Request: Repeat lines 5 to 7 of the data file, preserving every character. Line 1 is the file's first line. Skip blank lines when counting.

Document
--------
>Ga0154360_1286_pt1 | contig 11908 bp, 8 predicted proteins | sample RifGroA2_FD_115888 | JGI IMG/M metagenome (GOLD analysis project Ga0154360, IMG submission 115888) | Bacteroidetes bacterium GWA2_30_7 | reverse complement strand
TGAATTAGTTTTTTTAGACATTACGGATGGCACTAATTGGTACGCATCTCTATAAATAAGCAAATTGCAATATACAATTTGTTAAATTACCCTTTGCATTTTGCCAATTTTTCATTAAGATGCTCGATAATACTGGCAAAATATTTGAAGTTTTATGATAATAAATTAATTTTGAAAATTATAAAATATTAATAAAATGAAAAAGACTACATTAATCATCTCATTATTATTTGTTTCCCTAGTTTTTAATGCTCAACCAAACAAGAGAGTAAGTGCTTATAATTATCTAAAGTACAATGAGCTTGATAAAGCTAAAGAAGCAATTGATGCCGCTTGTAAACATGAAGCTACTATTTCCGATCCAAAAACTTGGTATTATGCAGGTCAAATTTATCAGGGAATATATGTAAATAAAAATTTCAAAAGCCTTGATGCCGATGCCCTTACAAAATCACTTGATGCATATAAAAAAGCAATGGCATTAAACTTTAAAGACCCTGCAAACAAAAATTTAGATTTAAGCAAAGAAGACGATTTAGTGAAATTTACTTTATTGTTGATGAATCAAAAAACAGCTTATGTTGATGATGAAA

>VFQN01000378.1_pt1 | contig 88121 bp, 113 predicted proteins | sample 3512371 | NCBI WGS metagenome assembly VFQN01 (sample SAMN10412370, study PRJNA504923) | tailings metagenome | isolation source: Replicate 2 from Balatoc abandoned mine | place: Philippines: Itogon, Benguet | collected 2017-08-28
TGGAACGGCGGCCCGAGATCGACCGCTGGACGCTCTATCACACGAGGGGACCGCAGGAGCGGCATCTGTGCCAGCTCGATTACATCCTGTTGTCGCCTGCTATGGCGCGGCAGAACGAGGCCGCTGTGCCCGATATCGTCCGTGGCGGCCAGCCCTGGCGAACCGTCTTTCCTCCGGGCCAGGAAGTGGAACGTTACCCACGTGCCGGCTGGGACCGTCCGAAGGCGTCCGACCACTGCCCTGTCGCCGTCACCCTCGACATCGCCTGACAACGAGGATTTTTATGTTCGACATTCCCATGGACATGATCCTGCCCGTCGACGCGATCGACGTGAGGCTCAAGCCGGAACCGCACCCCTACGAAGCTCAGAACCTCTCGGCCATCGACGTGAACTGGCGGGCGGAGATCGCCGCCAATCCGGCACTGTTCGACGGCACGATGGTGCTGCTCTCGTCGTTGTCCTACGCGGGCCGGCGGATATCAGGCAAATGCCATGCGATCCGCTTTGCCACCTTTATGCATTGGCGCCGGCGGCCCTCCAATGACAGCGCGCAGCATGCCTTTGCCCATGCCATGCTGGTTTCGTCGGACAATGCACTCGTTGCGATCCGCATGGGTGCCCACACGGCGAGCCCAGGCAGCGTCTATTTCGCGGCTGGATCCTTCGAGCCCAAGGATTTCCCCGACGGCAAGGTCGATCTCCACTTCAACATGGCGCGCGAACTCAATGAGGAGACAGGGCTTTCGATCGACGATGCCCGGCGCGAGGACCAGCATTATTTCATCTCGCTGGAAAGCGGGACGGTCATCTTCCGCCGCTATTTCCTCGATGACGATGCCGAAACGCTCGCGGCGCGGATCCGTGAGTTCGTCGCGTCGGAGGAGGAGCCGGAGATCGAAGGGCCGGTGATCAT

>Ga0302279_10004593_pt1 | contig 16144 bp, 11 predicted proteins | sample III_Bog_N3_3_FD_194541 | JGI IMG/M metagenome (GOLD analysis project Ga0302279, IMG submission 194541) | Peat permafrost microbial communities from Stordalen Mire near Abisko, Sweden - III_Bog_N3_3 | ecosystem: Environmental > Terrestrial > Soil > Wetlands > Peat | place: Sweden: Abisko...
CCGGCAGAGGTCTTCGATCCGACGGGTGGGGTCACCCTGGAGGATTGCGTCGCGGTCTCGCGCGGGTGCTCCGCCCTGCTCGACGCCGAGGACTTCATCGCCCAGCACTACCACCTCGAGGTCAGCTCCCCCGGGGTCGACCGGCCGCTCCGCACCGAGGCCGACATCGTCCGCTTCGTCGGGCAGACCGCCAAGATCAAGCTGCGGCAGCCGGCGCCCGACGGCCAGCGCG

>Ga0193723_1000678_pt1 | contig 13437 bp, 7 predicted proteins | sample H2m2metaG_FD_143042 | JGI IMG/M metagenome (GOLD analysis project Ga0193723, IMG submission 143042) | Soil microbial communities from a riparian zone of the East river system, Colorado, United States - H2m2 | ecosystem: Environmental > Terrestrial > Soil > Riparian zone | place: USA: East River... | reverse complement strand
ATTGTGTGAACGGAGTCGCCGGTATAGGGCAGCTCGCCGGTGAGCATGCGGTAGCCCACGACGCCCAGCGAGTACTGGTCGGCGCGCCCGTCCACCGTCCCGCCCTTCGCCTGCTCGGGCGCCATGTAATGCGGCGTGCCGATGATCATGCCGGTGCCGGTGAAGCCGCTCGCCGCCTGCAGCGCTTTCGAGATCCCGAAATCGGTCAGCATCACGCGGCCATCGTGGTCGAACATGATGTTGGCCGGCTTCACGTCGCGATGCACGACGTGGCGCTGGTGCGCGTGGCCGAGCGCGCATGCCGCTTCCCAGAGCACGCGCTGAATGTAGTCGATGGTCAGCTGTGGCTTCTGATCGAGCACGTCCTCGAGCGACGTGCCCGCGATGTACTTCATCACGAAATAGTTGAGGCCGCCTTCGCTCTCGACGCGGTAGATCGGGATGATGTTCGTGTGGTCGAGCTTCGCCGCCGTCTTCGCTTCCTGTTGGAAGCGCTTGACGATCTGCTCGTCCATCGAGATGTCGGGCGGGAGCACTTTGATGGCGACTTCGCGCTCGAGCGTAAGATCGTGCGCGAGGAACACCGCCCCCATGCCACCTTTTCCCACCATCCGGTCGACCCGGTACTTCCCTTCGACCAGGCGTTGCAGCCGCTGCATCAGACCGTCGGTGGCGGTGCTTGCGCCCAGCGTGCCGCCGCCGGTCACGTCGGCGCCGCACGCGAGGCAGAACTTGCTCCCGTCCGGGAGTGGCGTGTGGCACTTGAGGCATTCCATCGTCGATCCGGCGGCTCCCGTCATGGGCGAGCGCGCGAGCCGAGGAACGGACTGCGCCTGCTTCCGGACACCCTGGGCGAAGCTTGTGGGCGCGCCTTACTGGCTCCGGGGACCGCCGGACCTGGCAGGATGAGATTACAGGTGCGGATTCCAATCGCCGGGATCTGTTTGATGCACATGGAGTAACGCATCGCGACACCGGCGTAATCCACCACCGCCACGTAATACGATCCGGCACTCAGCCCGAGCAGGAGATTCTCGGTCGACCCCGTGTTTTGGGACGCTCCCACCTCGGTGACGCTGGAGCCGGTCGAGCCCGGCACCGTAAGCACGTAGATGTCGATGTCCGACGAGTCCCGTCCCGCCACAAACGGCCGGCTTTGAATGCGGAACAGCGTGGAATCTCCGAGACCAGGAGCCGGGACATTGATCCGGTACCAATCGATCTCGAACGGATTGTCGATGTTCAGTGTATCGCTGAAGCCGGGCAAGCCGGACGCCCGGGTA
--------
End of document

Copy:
>Ga0302279_10004593_pt1 | contig 16144 bp, 11 predicted proteins | sample III_Bog_N3_3_FD_194541 | JGI IMG/M metagenome (GOLD analysis project Ga0302279, IMG submission 194541) | Peat permafrost microbial communities from Stordalen Mire near Abisko, Sweden - III_Bog_N3_3 | ecosystem: Environmental > Terrestrial > Soil > Wetlands > Peat | place: Sweden: Abisko...
CCGGCAGAGGTCTTCGATCCGACGGGTGGGGTCACCCTGGAGGATTGCGTCGCGGTCTCGCGCGGGTGCTCCGCCCTGCTCGACGCCGAGGACTTCATCGCCCAGCACTACCACCTCGAGGTCAGCTCCCCCGGGGTCGACCGGCCGCTCCGCACCGAGGCCGACATCGTCCGCTTCGTCGGGCAGACCGCCAAGATCAAGCTGCGGCAGCCGGCGCCCGACGGCCAGCGCG

>Ga0193723_1000678_pt1 | contig 13437 bp, 7 predicted proteins | sample H2m2metaG_FD_143042 | JGI IMG/M metagenome (GOLD analysis project Ga0193723, IMG submission 143042) | Soil microbial communities from a riparian zone of the East river system, Colorado, United States - H2m2 | ecosystem: Environmental > Terrestrial > Soil > Riparian zone | place: USA: East River... | reverse complement strand